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It's A Gray Area: Uncle Jim is more than a namesake

August 20, 2011|By James P. Gray

As my father told the story, when he asked my mother to marry him, the only condition was that if they had a son they would name him after his younger brother Jim. I guess mom agreed, because that is what happened.

My uncle, James L Gray, was a special and unique man. He was a natural gymnast, golfer, skier and windsurfer, and also a natural leader. After graduation from UC Berkeley, and flying fighter airplanes out of Pensacola, Fla., during the Korean War, he returned to his native Southern California, bought a small house on Lido Island and sold heavy construction equipment for Hal Anawalt.

But one day he met a restaurateur named John McIntosh, the owner of the Snackshop and Coco's Restaurants, who wanted to open a steak house. Because of Jim's people and entrepreneurial skills, McIntosh asked him if he would be interested in being his partner. McIntosh already was highly knowledgeable in the food part of the business, so it became Jim's responsibility to learn and then oversee the bar and entertainment facets.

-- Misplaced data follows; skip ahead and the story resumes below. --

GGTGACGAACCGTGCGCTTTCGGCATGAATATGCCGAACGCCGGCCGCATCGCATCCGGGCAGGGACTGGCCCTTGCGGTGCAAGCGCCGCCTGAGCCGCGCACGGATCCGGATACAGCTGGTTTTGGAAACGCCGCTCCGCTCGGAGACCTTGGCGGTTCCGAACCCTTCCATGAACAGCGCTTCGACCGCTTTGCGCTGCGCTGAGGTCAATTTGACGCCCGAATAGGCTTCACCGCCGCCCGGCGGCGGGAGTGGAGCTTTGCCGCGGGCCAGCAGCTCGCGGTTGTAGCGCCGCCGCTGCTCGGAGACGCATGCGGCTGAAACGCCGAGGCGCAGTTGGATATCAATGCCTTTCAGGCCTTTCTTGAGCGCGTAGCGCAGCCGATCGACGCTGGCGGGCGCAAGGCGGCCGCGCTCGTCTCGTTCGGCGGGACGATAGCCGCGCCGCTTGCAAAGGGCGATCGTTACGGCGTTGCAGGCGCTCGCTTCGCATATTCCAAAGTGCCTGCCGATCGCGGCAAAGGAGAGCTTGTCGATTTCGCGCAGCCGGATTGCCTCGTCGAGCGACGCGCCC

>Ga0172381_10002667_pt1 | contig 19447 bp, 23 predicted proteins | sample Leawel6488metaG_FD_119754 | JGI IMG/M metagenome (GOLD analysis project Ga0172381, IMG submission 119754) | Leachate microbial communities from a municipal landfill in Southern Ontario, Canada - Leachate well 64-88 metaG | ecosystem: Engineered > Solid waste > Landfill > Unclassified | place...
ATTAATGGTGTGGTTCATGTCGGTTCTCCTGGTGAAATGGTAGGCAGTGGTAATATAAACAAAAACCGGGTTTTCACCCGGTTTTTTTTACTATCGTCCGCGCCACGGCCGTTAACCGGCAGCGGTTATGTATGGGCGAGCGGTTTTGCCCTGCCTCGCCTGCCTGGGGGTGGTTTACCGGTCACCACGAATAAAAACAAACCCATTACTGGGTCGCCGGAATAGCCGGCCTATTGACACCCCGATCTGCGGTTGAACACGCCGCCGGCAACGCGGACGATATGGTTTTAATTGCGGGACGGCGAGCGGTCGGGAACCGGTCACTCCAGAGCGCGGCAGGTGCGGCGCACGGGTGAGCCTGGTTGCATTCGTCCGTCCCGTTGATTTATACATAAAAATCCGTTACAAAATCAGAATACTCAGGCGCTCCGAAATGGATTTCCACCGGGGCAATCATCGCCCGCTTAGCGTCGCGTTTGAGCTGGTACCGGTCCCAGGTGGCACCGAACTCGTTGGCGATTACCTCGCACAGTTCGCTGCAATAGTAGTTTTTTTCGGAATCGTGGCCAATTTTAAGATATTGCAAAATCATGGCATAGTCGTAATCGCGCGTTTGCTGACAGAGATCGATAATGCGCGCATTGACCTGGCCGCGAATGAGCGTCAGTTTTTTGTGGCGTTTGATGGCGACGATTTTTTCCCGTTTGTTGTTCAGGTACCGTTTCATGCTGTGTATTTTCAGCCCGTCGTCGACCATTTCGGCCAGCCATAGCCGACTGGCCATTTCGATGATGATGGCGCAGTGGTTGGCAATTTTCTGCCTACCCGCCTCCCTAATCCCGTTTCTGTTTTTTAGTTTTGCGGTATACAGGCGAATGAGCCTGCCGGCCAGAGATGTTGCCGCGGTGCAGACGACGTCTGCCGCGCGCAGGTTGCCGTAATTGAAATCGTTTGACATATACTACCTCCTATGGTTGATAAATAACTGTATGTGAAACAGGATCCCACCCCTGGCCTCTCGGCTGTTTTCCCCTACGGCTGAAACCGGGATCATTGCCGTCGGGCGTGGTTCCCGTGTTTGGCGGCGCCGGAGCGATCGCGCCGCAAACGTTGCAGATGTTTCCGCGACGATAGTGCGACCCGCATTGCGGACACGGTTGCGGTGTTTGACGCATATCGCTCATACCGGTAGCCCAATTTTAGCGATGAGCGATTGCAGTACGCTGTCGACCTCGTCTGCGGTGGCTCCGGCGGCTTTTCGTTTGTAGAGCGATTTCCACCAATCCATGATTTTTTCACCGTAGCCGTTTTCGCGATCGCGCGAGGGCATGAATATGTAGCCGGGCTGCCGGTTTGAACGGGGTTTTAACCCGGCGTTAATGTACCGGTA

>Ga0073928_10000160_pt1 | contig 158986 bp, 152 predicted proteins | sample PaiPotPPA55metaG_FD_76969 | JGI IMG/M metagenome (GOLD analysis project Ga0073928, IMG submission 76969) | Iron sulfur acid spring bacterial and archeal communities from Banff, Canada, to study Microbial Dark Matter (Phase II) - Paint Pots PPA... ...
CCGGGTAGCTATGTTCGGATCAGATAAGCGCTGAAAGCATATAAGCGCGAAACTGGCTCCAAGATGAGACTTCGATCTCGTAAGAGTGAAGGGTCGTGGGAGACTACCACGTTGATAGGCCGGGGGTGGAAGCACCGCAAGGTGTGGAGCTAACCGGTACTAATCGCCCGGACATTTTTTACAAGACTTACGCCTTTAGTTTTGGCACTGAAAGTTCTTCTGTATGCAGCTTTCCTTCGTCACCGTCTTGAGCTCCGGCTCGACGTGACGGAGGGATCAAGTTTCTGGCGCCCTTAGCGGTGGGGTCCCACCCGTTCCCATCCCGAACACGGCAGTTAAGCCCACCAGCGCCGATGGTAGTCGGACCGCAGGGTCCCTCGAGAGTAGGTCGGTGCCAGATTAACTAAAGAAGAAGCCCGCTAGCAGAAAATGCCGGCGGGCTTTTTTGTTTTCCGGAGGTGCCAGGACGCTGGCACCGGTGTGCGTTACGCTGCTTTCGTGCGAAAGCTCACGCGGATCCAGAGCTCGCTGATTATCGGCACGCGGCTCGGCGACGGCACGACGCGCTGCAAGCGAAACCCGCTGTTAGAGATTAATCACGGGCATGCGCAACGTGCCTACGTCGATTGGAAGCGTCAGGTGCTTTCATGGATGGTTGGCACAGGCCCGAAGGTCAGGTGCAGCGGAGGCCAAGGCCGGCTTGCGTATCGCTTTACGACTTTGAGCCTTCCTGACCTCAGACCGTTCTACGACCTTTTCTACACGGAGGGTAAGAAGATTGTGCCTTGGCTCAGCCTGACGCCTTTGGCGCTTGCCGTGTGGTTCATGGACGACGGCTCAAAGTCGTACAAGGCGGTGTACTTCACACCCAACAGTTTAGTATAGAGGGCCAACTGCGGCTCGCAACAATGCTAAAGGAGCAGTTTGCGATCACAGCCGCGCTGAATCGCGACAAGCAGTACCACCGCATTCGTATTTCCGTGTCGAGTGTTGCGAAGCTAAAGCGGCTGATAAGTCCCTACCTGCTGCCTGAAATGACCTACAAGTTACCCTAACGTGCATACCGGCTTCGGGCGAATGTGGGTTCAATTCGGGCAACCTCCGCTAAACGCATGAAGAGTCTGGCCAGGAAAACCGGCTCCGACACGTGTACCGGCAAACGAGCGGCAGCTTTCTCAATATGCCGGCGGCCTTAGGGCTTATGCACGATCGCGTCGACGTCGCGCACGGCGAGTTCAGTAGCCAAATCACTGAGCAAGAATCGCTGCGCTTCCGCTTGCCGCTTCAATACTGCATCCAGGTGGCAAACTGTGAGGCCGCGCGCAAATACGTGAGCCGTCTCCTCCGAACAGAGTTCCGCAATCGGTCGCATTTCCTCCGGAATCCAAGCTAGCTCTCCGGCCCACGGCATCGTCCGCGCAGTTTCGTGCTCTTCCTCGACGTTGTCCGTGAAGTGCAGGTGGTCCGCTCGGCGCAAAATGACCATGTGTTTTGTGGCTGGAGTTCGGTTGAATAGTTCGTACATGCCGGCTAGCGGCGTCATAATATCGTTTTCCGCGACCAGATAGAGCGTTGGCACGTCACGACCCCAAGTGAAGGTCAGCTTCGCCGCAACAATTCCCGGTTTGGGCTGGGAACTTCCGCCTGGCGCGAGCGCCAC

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One evening as these plans were progressing, Jim was having dinner at our home in La Cañada and talking about what they were going to name their new restaurant. We had a great time discussing the possibilities. But eventually they settled upon John McIntosh's middle name, which was Reuben. And so the restaurant became known as Reuben's.

I went to the grand opening of the original Reuben's, which was on Coast Highway in Newport Beach at the present location of the Sol Restaurant. It became so successful that, with time, they opened more. So I also went to the grand opening of the Reuben's in Santa Ana, which became popular with many people in the area, including attorneys who worked at the courthouse.

Later they opened a Chinese restaurant next to the original Reuben's, which was called Wu Ben's. Unfortunately, even though the restaurant was successful, Jim said that the labor in providing quality Chinese food was disproportionate to their ability to get a proper return on their invested capital.

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